REALITY: Under Bush, MMS relaxed oversight of drilling, ignored safety warnings, downplayed oil spill concerns. The Department of Interior's Office of Inspector General (OIG) "found a culture where the acceptance of gifts from oil and gas companies were widespread" in Bush's MMS. In addition, under Bush, MMS loosened rules requiring a blowout plan, dismissed the risk of a massive oil spill in a BP assessment, and failed to report a warning about a vital piece of blowout preventer. Moreover, Bush promoted and sought to expand offshore drilling.

FACT: Bush MMS adopted regulations stating drillers are "in the best position to determine the environmental effects of its proposed activity." The Washington Post reported on May 25 that the actions taken by MMS "are shaped in part by a 2005 regulation it adopted that assumes oil and gas companies can best evaluate the environmental effects of their operations." The article stated that "[t]he rule governing which information the MMS should receive and review before signing off on drilling plans states: 'The lessee or operator is in the best position to determine the environmental effects of its proposed activity based on whether the operation is routine or non-routine.'" Rolling Stone magazine reported that these "new rules pre-qualified deep-sea drillers" to receive an "exemption from environmental review," even though such exemptions were "originally intended to prevent minor projects, like outhouses on hiking trails, from being tied up in red tape."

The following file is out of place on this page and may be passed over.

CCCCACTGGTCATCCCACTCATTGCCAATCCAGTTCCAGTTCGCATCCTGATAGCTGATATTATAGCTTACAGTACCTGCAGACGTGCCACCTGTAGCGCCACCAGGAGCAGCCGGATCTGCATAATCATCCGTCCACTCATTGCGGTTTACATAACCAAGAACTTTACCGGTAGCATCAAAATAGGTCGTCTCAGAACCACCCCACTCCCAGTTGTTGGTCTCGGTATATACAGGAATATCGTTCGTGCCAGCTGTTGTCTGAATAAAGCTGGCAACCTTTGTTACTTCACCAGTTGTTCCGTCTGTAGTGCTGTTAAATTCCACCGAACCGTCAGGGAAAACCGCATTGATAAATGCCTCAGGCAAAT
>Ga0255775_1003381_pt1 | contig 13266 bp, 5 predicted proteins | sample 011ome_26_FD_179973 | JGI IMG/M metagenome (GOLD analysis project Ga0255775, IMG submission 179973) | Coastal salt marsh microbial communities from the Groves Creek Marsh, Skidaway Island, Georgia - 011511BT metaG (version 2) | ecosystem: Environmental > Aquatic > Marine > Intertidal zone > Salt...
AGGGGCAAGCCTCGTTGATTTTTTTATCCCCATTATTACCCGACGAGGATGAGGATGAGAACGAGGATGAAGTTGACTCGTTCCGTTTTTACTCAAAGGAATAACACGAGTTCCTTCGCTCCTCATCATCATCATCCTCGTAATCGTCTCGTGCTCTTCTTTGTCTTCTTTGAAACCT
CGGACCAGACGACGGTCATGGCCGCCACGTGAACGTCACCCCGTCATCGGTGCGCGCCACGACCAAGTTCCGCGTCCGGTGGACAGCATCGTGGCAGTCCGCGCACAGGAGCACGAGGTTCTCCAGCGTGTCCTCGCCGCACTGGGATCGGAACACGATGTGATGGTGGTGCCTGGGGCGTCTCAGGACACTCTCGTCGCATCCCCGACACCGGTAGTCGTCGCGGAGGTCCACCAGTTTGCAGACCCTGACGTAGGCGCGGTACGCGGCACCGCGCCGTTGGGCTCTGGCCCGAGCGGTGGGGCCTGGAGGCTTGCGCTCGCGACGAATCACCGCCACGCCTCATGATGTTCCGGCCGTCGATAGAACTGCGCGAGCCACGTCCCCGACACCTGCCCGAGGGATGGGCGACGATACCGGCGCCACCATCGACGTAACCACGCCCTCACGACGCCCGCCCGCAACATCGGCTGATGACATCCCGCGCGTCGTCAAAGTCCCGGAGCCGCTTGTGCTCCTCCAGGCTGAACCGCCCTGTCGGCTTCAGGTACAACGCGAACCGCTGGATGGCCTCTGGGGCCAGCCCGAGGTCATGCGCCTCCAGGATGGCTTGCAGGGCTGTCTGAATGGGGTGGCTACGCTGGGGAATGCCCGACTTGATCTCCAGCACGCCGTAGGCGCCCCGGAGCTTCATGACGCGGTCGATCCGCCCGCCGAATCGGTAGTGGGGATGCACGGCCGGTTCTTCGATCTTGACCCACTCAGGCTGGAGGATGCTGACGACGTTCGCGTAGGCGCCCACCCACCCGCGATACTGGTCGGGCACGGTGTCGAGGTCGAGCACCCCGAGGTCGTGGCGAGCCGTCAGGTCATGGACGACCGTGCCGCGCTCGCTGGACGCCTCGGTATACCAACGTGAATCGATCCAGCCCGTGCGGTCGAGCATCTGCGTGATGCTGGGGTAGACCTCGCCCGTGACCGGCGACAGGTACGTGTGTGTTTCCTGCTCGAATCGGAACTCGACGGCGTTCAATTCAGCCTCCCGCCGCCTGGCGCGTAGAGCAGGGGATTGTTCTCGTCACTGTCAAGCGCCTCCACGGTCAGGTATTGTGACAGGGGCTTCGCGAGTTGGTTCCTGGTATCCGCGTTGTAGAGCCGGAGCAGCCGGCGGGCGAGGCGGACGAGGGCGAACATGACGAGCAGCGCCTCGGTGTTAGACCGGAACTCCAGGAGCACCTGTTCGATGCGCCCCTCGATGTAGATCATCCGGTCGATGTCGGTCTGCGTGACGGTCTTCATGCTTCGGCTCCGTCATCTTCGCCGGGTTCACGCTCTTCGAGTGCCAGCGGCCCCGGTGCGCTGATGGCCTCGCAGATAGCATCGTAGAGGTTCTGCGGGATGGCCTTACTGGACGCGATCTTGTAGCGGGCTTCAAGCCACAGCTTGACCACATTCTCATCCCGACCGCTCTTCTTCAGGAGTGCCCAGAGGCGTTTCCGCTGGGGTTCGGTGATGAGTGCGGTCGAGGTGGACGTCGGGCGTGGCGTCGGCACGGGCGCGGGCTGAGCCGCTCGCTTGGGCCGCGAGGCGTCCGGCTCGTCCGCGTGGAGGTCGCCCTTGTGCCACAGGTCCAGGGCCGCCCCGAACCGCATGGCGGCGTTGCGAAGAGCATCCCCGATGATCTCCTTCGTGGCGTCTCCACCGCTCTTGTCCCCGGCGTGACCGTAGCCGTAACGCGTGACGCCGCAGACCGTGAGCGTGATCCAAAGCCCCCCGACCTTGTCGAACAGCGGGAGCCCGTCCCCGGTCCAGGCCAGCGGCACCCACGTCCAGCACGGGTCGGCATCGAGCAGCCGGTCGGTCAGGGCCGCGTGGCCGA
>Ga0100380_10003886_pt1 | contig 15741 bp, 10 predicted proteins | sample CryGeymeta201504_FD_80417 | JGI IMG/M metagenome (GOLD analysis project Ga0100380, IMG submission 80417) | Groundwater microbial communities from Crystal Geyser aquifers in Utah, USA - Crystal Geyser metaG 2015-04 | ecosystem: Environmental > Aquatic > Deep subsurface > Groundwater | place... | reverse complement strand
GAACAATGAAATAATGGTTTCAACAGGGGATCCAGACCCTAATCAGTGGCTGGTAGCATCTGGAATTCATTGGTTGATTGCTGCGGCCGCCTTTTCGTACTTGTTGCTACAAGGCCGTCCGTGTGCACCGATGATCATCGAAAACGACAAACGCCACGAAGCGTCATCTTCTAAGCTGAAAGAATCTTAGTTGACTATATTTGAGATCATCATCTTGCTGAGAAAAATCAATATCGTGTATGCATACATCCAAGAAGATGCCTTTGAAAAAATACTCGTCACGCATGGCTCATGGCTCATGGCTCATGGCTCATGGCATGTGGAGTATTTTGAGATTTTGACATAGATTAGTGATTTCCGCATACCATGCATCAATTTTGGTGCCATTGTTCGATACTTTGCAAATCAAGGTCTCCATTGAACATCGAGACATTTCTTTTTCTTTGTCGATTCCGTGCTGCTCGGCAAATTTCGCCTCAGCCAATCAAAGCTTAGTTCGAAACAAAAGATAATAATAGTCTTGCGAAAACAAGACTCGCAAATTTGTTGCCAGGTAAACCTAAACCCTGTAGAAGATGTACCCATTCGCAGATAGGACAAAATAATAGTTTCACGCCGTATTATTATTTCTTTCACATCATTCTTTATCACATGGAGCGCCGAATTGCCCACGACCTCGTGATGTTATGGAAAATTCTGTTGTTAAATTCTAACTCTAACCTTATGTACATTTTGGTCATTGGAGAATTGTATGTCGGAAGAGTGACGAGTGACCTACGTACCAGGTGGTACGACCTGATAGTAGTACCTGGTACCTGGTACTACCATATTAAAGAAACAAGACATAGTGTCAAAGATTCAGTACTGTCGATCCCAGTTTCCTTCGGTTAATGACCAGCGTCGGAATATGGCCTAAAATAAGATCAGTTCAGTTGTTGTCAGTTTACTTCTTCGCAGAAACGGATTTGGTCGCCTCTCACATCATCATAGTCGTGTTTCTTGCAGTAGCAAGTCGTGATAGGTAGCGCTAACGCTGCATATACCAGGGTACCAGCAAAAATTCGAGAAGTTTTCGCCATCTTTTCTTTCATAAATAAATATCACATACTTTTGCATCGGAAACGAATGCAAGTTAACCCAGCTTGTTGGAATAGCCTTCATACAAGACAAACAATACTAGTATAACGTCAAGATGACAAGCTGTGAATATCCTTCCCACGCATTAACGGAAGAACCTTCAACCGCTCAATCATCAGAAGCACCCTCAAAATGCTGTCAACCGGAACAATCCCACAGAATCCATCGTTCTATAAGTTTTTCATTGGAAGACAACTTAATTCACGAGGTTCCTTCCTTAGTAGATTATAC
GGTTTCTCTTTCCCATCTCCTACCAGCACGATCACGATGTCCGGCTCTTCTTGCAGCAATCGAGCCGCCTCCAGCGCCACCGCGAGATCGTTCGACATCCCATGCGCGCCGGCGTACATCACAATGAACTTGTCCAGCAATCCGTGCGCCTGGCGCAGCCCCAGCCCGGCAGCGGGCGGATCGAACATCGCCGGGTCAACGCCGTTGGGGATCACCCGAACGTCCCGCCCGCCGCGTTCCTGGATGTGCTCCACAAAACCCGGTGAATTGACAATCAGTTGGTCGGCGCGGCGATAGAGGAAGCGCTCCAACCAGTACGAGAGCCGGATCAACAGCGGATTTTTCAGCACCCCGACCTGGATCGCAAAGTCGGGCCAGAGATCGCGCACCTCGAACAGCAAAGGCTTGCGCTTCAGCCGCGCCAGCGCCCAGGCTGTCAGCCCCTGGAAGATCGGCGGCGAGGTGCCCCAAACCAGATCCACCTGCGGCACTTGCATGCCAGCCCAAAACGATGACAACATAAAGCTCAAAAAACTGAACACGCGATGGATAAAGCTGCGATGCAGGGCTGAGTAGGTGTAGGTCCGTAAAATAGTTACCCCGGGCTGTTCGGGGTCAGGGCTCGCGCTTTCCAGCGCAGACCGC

FACT: In April 2008, Bush MMS loosened rules requiring blowout plan. The Associated Press reported on May 5 that a "rule change two years ago by the federal agency that regulates offshore oil rigs allowed BP to avoid filing a plan specifically for handling a major spill from an uncontrolled blowout at its Deepwater Horizon project." AP further reported: "The MMS rule change, made in April 2008, says that Gulf rig operators are required to file a blowout scenario only if one of five conditions applies. For example, an operator must provide a blowout scenario when it proposes to install a 'surface facility' in water deeper than 1,312 feet. While Deepwater Horizon was operating almost 5,000 feet below the surface, [BP spokesman William] Salvin said the project did not meet the definition of a surface facility. The MMS official agreed."

FACT: Bush MMS 2007 environmental impact assessment for BP lease dismissed risk of massive oil spill. The Post reported on May 5: "While the MMS assessed the environmental impact of drilling in the central and western Gulf of Mexico on three occasions in 2007 -- including a specific evaluation of BP's Lease 206 at Deepwater Horizon -- in each case it played down the prospect of a major blowout." The Post stated that "In one assessment, the agency estimated that 'a large oil spill' from a platform would not exceed a total of 1,500 barrels and that a 'deepwater spill,' occurring 'offshore of the inner Continental shelf,' would not reach the coast. In another assessment, it defined the most likely large spill as totaling 4,600 barrels and forecast that it would largely dissipate within 10 days and would be unlikely to make landfall." According to the Times-Picayune, these assessments "paved the way for BP to assert that its plans for drilling in Lease Sale 206 posed no real dangers."